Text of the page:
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384
Image denoising using a scale mixture of Gaussians in the wavelet domain
 IEEE TRANS IMAGE PROCESSING
, 2003
"... We describe a method for removing noise from digital images, based on a statistical model of the coefficients of an overcomplete multiscale oriented basis. Neighborhoods of coefficients at adjacent positions and scales are modeled as the product of two independent random variables: a Gaussian vecto ..."
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Cited by 513 (17 self)
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We describe a method for removing noise from digital images, based on a statistical model of the coefficients of an overcomplete multiscale oriented basis. Neighborhoods of coefficients at adjacent positions and scales are modeled as the product of two independent random variables: a Gaussian vector and a hidden positive scalar multiplier. The latter modulates the local variance of the coefficients in the neighborhood, and is thus able to account for the empirically observed correlation between the coefficient amplitudes. Under this model, the Bayesian least squares estimate of each coefficient reduces to a weighted average of the local linear estimates over all possible values of the hidden multiplier variable. We demonstrate through simulations with images contaminated by additive white Gaussian noise that the performance of this method substantially surpasses that of previously published methods, both visually and in terms of mean squared error.
The Contourlet Transform: An Efficient Directional Multiresolution Image Representation
 IEEE TRANSACTIONS ON IMAGE PROCESSING
"... The limitations of commonly used separable extensions of onedimensional transforms, such as the Fourier and wavelet transforms, in capturing the geometry of image edges are well known. In this paper, we pursue a “true” twodimensional transform that can capture the intrinsic geometrical structure t ..."
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Cited by 513 (20 self)
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The limitations of commonly used separable extensions of onedimensional transforms, such as the Fourier and wavelet transforms, in capturing the geometry of image edges are well known. In this paper, we pursue a “true” twodimensional transform that can capture the intrinsic geometrical structure that is key in visual information. The main challenge in exploring geometry in images comes from the discrete nature of the data. Thus, unlike other approaches, such as curvelets, that first develop a transform in the continuous domain and then discretize for sampled data, our approach starts with a discretedomain construction and then studies its convergence to an expansion in the continuous domain. Specifically, we construct a discretedomain multiresolution and multidirection expansion using nonseparable filter banks, in much the same way that wavelets were derived from filter banks. This construction results in a flexible multiresolution, local, and directional image expansion using contour segments, and thus it is named the contourlet transform. The discrete contourlet transform has a fast iterated filter bank algorithm that requires an order N operations for Npixel images. Furthermore, we establish a precise link between the developed filter bank and the associated continuousdomain contourlet expansion via a directional multiresolution analysis framework. We show that with parabolic scaling and sufficient directional vanishing moments, contourlets achieve the optimal approximation rate for piecewise smooth functions with discontinuities along twice continuously differentiable curves. Finally, we show some numerical experiments demonstrating the potential of contourlets in several image processing applications.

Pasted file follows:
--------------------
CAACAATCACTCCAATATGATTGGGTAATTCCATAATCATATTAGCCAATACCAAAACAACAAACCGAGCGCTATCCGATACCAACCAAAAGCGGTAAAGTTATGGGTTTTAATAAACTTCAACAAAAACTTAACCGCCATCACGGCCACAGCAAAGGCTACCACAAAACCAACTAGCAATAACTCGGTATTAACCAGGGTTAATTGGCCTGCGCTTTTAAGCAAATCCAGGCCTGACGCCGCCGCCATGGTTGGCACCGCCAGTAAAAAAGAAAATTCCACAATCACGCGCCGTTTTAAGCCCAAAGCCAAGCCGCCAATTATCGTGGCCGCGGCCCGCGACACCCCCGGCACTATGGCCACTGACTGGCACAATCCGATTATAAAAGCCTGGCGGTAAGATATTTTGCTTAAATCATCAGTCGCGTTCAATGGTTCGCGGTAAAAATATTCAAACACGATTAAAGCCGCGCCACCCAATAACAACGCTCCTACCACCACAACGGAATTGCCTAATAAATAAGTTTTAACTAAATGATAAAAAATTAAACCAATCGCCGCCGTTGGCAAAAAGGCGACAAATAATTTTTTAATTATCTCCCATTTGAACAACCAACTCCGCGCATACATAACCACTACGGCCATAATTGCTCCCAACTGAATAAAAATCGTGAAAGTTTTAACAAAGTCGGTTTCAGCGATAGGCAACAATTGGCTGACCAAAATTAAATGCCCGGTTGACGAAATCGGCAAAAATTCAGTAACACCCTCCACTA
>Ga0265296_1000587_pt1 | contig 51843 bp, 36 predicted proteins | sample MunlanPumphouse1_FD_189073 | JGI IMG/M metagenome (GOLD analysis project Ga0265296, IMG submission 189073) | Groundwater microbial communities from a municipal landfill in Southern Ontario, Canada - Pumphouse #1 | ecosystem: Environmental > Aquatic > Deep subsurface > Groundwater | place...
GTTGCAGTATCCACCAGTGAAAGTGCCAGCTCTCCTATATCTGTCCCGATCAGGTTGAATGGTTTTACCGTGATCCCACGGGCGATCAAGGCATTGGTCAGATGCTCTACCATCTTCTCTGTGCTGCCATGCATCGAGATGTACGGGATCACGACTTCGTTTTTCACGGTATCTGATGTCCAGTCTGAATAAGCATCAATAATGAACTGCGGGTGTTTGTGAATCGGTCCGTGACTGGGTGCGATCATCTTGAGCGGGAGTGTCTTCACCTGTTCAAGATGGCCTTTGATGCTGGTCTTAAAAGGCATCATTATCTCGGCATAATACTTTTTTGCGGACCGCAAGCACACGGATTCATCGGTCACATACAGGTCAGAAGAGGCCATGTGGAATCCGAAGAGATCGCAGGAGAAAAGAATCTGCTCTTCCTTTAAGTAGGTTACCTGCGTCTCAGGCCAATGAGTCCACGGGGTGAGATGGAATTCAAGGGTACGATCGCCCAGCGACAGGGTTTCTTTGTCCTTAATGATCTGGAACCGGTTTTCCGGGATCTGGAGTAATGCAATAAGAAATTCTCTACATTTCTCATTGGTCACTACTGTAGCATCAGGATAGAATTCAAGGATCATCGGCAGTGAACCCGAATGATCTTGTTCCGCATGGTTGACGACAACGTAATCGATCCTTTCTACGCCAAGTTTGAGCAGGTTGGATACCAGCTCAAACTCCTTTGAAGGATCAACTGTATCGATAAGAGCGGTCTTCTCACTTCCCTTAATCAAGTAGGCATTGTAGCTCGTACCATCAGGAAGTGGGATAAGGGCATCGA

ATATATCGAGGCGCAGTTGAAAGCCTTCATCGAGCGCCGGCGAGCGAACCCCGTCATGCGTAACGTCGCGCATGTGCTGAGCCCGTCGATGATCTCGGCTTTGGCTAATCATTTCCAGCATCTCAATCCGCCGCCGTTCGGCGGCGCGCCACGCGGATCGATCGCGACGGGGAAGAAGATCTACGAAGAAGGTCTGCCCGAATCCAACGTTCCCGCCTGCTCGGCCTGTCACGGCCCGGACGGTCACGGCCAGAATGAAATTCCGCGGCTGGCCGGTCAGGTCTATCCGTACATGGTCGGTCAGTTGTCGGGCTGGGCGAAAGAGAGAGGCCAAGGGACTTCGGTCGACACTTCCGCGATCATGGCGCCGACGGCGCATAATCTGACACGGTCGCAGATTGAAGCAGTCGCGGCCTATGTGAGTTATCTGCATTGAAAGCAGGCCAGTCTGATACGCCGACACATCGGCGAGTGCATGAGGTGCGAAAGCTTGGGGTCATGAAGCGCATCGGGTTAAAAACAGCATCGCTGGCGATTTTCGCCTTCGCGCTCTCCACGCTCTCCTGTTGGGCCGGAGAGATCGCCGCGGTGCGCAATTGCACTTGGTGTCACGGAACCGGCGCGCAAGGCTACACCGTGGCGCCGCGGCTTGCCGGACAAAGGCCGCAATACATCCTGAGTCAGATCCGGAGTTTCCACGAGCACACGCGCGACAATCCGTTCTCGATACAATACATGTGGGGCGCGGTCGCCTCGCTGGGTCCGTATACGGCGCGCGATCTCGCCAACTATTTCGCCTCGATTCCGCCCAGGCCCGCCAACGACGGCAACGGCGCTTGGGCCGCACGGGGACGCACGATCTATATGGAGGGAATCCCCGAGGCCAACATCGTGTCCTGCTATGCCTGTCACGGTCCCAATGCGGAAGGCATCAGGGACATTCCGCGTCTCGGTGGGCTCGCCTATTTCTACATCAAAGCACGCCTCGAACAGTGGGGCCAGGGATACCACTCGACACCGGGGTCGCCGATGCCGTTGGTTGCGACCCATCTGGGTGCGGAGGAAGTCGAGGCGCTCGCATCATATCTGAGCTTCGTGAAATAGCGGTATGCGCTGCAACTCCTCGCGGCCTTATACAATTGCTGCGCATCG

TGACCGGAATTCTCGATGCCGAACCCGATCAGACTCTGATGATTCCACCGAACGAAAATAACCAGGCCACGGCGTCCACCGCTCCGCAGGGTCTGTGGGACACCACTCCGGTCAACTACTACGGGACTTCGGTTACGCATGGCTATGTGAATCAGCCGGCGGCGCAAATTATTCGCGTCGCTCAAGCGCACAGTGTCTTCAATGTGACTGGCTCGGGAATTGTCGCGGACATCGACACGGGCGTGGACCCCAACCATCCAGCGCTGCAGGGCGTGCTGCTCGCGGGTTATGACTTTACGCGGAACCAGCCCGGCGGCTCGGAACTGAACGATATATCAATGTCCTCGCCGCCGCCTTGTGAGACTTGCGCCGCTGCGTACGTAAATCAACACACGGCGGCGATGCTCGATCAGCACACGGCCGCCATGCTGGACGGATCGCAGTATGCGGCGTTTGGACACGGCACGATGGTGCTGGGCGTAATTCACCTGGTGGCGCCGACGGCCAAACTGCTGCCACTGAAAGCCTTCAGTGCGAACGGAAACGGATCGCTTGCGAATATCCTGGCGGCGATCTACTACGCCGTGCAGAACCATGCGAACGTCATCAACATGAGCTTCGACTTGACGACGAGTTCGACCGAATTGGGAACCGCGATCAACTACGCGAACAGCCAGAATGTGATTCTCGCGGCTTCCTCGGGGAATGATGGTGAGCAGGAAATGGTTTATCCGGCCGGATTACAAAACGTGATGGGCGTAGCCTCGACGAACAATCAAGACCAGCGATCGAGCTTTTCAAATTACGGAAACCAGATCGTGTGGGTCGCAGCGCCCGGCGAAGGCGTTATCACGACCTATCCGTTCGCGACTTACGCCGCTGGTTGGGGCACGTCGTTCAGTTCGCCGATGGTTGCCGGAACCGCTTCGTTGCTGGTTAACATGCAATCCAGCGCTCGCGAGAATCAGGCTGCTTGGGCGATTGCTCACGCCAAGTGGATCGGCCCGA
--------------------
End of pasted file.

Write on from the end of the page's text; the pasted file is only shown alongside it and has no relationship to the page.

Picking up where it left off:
The DualTree Complex Wavelet Transform  A coherent framework for multiscale signal and image processing
, 2005
"... The dualtree complex wavelet transform (CWT) is a relatively recent enhancement to the discrete wavelet transform (DWT), with important additional properties: It is nearly shift invariant and directionally selective in two and higher dimensions. It achieves this with a redundancy factor of only 2 ..."
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Cited by 270 (29 self)
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The dualtree complex wavelet transform (CWT) is a relatively recent enhancement to the discrete wavelet transform (DWT), with important additional properties: It is nearly shift invariant and directionally selective in two and higher dimensions. It achieves this with a redundancy factor of only 2 d for ddimensional signals, which is substantially lower than the undecimated DWT. The multidimensional (MD) dualtree CWT is nonseparable but is based on a computationally efficient, separable filter bank (FB). This tutorial discusses the theory behind the dualtree transform, shows how complex wavelets with good properties can be designed, and illustrates a range of applications in signal and image processing. We use the complex number symbol C in CWT to